The author, R. A. Scotti, is apparently also a mystery/suspense writer.  She utilizes these skills well in her telling of the stories in this book.  I am reminded of how well Ken Follett applies the skills he utilized in writing adventure stories to his more recent work (he managed to keep his readers’ interest while telling a story about building a cathedral, which should be a bit like reading about grass growing).  I think that many of the authors today who write popular fiction tend to be stuck in their groove and aren’t able to do anything different (e.g., James Patterson, et. al.).  I guess one reason is that once they start raking in the money doing what they are doing, there is little incentive to try anything new.

Anyway, I have digressed a bit.  As I have stated, I think that this book is extremely readable and interesting and my only criticism is that she may have devoted a bit too much discussion as to what happened to the school bus passengers on Jamestown Island.  Possibly, too much information here.  Other than that, I recommend this book, especially to anyone who has lived or spent any amount of time in the areas affected (which is just about all of the Northeast U.S.)four stars

Catherine the Great, Portrait of a Woman

by Robert K. Massie, 2011, Random House, New York

This book is extremely well-written and researched.  I felt that I really understood the woman and also gleaned a tremendous amount of Russian and European history from reading it.

While I was reading the book, I was thinking about how much better written it was than was Cleopatra, A Life, by Stacy Schiff which I read last year.  Mr. Massie’s sentences were well constructed using very simple structure while Ms. Schiff seemed to stick various phrases in odd places in her sentences.  In addition, Mr. Massie let the story tell itself while Ms. Schiff tried to interject her own odd sense of humor into the story at every opportunity she had.  The result is that reading Catherine made me dislike Cleopatra even more than I had previously.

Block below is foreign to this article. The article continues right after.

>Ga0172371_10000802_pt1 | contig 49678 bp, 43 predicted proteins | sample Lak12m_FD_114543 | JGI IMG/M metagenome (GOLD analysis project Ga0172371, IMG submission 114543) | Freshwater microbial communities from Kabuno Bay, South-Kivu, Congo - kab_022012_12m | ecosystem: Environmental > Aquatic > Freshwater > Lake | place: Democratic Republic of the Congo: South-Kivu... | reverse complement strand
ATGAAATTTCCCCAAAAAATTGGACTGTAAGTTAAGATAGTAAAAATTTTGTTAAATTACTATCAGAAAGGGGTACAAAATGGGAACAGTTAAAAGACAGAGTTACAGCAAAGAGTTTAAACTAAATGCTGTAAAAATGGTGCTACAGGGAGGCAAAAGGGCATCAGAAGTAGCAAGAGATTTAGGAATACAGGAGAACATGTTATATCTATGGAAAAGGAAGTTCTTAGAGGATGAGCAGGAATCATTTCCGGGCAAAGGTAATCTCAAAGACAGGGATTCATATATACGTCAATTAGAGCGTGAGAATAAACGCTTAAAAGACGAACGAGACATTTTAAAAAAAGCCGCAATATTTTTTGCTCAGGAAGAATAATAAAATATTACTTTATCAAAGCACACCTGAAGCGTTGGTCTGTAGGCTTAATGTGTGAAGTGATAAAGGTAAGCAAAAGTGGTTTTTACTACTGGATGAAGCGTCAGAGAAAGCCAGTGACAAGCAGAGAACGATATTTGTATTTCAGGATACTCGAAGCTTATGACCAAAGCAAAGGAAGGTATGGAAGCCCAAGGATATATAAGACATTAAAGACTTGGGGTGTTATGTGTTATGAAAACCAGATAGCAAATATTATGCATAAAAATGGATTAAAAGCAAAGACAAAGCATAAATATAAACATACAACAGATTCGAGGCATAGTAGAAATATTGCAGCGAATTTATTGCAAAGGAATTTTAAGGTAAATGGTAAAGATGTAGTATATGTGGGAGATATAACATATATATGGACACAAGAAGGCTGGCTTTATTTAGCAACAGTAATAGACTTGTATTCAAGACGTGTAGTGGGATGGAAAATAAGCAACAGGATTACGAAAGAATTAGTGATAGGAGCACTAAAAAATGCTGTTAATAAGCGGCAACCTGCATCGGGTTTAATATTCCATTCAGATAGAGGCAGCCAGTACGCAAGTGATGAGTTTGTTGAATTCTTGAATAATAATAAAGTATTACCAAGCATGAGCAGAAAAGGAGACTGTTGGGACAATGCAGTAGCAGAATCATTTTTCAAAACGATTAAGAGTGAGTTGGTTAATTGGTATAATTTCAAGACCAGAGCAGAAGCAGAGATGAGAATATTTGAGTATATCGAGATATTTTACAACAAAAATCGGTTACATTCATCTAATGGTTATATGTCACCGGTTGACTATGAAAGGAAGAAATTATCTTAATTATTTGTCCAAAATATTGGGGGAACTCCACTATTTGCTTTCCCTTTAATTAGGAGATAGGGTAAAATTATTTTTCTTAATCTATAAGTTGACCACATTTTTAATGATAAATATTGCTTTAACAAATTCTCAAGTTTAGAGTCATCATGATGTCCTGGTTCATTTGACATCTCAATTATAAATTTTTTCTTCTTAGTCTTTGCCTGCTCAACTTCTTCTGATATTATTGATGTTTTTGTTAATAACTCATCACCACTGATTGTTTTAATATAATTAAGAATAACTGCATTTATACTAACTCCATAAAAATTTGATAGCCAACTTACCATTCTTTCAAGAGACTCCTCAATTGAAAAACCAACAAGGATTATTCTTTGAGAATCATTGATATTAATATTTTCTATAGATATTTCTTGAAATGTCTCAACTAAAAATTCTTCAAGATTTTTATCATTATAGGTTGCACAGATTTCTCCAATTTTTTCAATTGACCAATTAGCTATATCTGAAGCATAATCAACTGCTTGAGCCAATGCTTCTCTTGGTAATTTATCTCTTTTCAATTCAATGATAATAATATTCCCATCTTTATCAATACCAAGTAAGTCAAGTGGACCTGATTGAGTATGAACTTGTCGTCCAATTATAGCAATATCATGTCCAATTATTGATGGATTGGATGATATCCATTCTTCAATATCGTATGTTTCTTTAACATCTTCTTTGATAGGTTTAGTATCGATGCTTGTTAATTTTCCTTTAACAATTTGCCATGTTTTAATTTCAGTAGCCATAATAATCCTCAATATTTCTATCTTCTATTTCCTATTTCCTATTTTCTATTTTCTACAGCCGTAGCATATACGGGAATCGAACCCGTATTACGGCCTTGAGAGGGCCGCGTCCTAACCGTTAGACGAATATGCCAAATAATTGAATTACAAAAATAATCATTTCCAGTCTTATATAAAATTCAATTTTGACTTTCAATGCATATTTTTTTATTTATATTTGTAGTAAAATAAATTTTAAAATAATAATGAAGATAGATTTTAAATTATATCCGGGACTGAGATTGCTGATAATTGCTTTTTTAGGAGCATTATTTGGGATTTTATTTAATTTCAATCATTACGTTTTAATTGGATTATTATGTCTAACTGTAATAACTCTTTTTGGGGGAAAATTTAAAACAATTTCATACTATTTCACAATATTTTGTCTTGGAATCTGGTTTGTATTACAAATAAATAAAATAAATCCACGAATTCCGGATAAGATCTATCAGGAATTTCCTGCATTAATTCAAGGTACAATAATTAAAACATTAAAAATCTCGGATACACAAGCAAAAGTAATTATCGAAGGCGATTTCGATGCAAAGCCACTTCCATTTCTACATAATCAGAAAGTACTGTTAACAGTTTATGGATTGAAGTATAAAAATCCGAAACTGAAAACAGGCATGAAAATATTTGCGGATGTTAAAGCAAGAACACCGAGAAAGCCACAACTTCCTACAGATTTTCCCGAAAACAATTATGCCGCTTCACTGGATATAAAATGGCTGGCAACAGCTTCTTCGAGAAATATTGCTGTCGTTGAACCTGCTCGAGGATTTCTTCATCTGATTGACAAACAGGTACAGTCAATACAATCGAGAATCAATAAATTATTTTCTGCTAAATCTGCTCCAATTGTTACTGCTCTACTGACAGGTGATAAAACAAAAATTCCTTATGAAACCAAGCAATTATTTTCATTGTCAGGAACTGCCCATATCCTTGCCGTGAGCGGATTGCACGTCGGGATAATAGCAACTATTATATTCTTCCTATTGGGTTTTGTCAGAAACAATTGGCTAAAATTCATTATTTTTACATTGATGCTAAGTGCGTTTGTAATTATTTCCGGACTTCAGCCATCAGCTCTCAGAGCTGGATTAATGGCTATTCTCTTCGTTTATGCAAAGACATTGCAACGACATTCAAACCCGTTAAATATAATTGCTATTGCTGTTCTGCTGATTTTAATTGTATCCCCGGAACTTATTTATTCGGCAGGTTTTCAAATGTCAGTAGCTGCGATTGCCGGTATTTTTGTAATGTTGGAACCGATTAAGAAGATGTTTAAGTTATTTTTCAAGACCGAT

The persons in the book were sometimes a bit difficult to track due to the complexity of the relationships, but the author manages to keep the reader on track and make it interesting.  The amount of detail about Catherine’s various affairs (there were twelve of them), also made it a bit overwhelming.  Nevertheless, the book is well worth the effort to read. four stars

River of Doubt, Theodore Roosevelt’s Darkest Journey

by Candice Millard, 2005, Anchor Books, New York

I was not aware that Theodore Roosevelt, after his defeat in the 1912 presidential election, had embarked on a dangerous journey of exploration in the Amazon.  Having braved some somewhat less dangerous canoe trips in the Boundary Waters of northern Minnesota in my younger days, I was amazed at the hardships that Roosevelt and his group encountered.  On the trips I went on, we had all the best equipment, packed professionally by outfitters who knew what they were doing (with the possible exception of one trip where the new owners of the outfitting company gave us sleeping bags that were much too light for the season).  It is clear from this book that the persons planning Roosevelt’s trip had no idea what they were doing.  Also, this particular route had never been explored before and the individuals who were in charge didn’t have a good idea of what they were going to encounter.  Furthering the difficulties was the fact that the command of the trip was split between two individuals who had widely differing views of what they wanted to accomplish.  It is a wonder that they survived.

Despite the differences of my relatively safe excursions into the wilderness and Roosevelt’s journey, I found I could identify with some of the stresses that being isolated in a remote area creates.  I found myself reading just to find out what kinds of dangers were lurking around the next bend of the river.

Despite some dry passages where the author is describing the various insects and flora of the jungle, the book is very readable and tells a compelling story.  It is well done. four stars